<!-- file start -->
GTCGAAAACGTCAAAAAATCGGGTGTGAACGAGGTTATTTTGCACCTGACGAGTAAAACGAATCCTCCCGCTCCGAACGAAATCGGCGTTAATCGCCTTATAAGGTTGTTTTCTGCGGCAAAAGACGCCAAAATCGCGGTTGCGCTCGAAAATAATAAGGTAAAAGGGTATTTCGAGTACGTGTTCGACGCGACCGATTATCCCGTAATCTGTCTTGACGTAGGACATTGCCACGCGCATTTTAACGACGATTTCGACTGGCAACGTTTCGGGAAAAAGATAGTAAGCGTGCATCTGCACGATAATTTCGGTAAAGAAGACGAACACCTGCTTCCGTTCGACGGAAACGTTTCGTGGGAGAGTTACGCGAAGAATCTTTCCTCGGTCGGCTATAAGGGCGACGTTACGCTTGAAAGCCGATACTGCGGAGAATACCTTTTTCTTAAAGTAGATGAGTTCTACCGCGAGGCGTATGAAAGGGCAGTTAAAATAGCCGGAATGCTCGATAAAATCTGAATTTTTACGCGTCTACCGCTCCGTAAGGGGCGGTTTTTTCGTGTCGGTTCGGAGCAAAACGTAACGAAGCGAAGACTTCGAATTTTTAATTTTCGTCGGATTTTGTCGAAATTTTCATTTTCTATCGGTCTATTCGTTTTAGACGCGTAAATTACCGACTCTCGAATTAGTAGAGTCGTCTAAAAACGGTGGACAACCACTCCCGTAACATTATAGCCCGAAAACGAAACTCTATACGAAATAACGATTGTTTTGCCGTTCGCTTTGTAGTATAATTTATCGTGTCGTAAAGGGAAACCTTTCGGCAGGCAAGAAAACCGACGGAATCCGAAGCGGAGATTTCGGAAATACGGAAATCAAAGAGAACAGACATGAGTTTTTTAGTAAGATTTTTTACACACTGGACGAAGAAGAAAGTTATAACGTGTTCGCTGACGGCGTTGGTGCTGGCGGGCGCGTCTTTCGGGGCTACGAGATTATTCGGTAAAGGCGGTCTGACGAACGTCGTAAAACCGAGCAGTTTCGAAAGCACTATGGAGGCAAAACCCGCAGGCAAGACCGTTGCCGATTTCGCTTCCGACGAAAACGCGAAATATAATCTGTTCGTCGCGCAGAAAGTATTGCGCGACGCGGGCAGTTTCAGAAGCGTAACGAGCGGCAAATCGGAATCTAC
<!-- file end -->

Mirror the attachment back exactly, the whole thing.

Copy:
GTCGAAAACGTCAAAAAATCGGGTGTGAACGAGGTTATTTTGCACCTGACGAGTAAAACGAATCCTCCCGCTCCGAACGAAATCGGCGTTAATCGCCTTATAAGGTTGTTTTCTGCGGCAAAAGACGCCAAAATCGCGGTTGCGCTCGAAAATAATAAGGTAAAAGGGTATTTCGAGTACGTGTTCGACGCGACCGATTATCCCGTAATCTGTCTTGACGTAGGACATTGCCACGCGCATTTTAACGACGATTTCGACTGGCAACGTTTCGGGAAAAAGATAGTAAGCGTGCATCTGCACGATAATTTCGGTAAAGAAGACGAACACCTGCTTCCGTTCGACGGAAACGTTTCGTGGGAGAGTTACGCGAAGAATCTTTCCTCGGTCGGCTATAAGGGCGACGTTACGCTTGAAAGCCGATACTGCGGAGAATACCTTTTTCTTAAAGTAGATGAGTTCTACCGCGAGGCGTATGAAAGGGCAGTTAAAATAGCCGGAATGCTCGATAAAATCTGAATTTTTACGCGTCTACCGCTCCGTAAGGGGCGGTTTTTTCGTGTCGGTTCGGAGCAAAACGTAACGAAGCGAAGACTTCGAATTTTTAATTTTCGTCGGATTTTGTCGAAATTTTCATTTTCTATCGGTCTATTCGTTTTAGACGCGTAAATTACCGACTCTCGAATTAGTAGAGTCGTCTAAAAACGGTGGACAACCACTCCCGTAACATTATAGCCCGAAAACGAAACTCTATACGAAATAACGATTGTTTTGCCGTTCGCTTTGTAGTATAATTTATCGTGTCGTAAAGGGAAACCTTTCGGCAGGCAAGAAAACCGACGGAATCCGAAGCGGAGATTTCGGAAATACGGAAATCAAAGAGAACAGACATGAGTTTTTTAGTAAGATTTTTTACACACTGGACGAAGAAGAAAGTTATAACGTGTTCGCTGACGGCGTTGGTGCTGGCGGGCGCGTCTTTCGGGGCTACGAGATTATTCGGTAAAGGCGGTCTGACGAACGTCGTAAAACCGAGCAGTTTCGAAAGCACTATGGAGGCAAAACCCGCAGGCAAGACCGTTGCCGATTTCGCTTCCGACGAAAACGCGAAATATAATCTGTTCGTCGCGCAGAAAGTATTGCGCGACGCGGGCAGTTTCAGAAGCGTAACGAGCGGCAAATCGGAATCTAC